In Nick Malik's great post, EDA: Avoiding coupling on the name he describes additional "handshakes" to be used to avoid the following problems:
Let's say I have a system to handle a call center for financial services or telco. When a customer calls on the phone and asks to be enrolled in "Heavily Advertised Program ABC," there may need to be three or four systems that interact to make that real.
Harry asks me to consider using a 'logical name' of the receiver. The sender contacts a logical end point, the addressingturns that into a physical end point, and we still have decoupling.
Honestly, I like it but I think it is insufficient. What if we need to contact 20 downstreamin a complex workflow, but I don't want a single "orchestration coordinator" to be a bottleneck (or single point of failure). I don't want to hand the orchestration off from my app to a central orchestration hub.
Let me propose a different approach.
When we use SOA/EDA (the same thing as far as I'm concerned), the top-level building block used is the Service. A service may make use of a number of existing systems to perform its work. The business-level events that we publish (and subscribe to) are done by the service, not the existing systems.
If there's any orchestration/workflow that needs to be done as a result of a service receiving an event, it is done entirely internal to that service. Inter-service orchestrations don't really exist, as in there is no orchestration coordinator that is not in a service. And the orchestration coordinators within a service don't touch other services' back-end systems - if anything, they publish otherl evel events.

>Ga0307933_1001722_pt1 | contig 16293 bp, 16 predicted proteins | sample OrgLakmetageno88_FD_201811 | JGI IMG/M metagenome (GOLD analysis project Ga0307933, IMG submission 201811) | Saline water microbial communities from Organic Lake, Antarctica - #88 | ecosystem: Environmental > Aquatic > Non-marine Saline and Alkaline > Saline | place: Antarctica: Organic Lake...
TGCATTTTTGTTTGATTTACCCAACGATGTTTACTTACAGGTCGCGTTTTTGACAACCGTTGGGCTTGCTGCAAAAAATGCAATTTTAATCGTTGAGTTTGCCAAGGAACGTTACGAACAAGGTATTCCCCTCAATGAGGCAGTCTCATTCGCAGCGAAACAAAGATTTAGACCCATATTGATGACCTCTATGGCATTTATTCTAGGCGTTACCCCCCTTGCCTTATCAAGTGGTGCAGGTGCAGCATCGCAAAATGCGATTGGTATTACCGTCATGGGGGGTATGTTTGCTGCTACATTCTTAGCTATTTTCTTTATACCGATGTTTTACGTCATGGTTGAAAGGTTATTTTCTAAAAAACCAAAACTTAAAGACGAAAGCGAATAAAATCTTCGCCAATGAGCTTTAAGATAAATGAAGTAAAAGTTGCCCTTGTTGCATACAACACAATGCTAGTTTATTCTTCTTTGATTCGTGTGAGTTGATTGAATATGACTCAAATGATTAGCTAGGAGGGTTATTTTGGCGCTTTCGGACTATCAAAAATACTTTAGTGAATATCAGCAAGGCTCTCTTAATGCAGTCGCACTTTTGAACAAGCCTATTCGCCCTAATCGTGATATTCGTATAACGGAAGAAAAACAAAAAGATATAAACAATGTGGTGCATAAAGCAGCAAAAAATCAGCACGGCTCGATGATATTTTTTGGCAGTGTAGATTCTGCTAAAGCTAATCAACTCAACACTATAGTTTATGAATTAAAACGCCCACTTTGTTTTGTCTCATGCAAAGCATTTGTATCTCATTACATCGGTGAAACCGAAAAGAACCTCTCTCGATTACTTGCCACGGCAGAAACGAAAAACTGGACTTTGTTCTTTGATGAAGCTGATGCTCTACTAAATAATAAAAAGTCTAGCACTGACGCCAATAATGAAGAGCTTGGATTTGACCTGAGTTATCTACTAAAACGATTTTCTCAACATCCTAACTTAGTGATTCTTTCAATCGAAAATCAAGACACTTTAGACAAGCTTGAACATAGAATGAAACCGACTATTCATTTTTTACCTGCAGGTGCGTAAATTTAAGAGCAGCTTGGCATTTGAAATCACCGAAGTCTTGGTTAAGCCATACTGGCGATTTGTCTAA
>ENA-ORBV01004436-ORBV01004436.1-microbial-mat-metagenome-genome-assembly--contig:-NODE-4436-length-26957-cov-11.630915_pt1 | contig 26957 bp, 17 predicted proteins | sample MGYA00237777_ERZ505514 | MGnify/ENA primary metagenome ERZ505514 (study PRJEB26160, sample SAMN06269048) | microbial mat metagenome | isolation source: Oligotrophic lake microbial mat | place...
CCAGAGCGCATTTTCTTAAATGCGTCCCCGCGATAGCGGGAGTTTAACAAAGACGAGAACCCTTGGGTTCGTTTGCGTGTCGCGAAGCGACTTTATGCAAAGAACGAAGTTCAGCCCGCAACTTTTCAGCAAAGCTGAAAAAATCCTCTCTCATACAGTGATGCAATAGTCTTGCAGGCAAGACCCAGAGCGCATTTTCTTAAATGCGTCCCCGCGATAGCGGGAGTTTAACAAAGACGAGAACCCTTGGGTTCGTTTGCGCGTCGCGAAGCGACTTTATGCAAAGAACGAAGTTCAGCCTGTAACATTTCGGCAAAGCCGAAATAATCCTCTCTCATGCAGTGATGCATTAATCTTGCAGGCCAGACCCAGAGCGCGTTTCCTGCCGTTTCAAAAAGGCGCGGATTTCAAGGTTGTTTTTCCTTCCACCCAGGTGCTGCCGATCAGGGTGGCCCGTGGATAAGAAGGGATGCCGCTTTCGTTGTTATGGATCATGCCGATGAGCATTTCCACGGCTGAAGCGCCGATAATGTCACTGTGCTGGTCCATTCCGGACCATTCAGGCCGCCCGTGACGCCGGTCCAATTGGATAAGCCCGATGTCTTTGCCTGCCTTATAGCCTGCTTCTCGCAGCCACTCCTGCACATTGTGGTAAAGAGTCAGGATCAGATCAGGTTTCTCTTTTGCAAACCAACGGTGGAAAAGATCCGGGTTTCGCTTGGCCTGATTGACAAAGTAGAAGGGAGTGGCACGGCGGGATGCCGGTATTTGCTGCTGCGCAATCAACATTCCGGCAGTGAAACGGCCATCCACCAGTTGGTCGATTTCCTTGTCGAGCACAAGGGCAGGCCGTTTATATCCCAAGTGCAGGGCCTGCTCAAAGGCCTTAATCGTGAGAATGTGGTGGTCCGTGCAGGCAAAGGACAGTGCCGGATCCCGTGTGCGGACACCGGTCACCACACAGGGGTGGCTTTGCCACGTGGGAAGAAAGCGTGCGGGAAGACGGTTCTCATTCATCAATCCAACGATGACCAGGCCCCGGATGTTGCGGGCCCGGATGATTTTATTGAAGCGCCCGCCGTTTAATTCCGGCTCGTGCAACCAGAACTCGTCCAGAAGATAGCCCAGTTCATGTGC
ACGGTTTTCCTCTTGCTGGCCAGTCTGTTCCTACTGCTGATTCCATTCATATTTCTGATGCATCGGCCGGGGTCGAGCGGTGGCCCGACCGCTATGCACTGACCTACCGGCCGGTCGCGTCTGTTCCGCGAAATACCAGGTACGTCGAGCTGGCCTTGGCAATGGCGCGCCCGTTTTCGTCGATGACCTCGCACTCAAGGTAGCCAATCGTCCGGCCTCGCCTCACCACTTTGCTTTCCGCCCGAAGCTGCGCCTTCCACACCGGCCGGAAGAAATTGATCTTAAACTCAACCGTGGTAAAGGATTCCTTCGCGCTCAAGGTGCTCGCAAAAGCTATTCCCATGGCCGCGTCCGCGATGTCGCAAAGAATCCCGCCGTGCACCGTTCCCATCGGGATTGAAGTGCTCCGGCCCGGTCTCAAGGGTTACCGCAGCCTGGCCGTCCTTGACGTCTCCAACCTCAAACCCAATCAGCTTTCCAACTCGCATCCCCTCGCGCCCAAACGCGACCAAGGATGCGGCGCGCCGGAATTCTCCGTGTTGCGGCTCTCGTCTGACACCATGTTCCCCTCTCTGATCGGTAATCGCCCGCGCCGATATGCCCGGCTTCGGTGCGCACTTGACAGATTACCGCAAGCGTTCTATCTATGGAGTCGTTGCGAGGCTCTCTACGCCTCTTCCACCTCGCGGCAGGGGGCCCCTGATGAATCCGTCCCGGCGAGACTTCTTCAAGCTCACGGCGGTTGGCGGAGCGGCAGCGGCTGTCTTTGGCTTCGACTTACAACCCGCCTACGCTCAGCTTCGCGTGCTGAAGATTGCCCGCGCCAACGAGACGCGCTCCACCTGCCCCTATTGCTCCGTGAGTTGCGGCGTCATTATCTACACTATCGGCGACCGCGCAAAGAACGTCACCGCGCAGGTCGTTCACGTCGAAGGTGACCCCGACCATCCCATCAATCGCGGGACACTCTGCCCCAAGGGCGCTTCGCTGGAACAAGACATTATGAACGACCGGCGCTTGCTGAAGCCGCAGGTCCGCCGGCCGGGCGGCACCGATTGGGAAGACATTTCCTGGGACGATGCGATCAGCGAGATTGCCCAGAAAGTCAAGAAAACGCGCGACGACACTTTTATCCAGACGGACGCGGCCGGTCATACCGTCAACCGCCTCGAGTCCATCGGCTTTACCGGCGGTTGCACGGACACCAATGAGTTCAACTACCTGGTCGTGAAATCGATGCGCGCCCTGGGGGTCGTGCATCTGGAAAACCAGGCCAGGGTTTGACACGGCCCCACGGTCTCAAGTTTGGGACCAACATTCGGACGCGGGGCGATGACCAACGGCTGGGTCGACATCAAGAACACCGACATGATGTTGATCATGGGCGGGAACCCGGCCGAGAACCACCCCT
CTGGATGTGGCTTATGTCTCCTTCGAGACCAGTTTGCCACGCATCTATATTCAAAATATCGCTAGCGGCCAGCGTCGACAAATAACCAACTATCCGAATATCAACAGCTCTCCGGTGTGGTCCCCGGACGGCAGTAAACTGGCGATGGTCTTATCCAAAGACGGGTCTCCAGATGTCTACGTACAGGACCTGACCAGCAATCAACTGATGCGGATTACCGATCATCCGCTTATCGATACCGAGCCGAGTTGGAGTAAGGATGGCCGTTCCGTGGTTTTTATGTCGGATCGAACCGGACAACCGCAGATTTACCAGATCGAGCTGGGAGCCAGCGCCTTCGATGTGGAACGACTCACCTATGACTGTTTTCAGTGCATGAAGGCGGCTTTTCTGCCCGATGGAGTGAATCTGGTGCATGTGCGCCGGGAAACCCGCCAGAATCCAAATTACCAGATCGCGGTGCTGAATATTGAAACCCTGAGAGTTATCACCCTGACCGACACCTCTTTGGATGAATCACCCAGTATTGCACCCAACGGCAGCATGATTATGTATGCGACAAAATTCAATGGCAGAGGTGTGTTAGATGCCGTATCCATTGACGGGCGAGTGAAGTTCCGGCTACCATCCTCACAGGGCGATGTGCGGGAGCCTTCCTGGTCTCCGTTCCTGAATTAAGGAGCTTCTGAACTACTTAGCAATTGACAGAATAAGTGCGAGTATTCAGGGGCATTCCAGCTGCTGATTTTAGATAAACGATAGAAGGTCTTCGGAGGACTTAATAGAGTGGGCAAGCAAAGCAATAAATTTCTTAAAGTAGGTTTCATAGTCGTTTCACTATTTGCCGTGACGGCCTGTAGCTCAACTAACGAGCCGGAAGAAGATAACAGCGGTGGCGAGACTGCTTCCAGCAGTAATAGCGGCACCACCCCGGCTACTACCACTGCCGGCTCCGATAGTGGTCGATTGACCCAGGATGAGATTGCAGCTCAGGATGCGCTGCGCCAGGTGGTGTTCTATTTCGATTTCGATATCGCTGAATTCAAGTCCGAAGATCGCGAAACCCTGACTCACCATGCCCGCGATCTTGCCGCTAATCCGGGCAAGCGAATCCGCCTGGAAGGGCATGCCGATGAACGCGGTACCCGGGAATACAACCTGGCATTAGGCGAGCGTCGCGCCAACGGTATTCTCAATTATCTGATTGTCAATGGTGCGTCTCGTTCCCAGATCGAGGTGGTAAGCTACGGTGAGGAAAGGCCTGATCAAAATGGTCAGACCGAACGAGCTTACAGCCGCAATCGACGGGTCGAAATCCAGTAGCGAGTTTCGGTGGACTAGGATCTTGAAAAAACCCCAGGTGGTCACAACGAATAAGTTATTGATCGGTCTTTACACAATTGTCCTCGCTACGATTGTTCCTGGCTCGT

Be aware: when just starting out on an SOA, you'll find that multiple Services make use of the same backend systems. This may be necessary, but not a desirable state to stay in for too long since it embodies the most insidious and invisible kind of inter-service coupling there is.
I want to go back to Nick's original question:
The answer is mu.
So what if no one picks the message up? Is that an error?
If a service publishes a business-event (message) and no other services currently care, that's fine. It's not an error. Actually, you'd probably have some kind of infrastructure "queue" where messages that haven't been received more than X time get sent to, so that the event isn't "lost". On the other hand, within a service - if an existing system sends out a message that needs to arrive at another system, and that message doesn't arrive or isn't picked up "in time", that is an error.
This is one of the advantages SOA brings to the table in terms of EDA (again, the same as far as I'm concerned). You get simple messaging semantics between services, while within the "sphere of control" of a service you need, and more importantly can do more complex messaging and orchestration.
Bottom line: you need higher abstractions than your existing systems to employ EDA effectively.
You might also want to check out my podcast on this topic: SOA, ESB, and Events.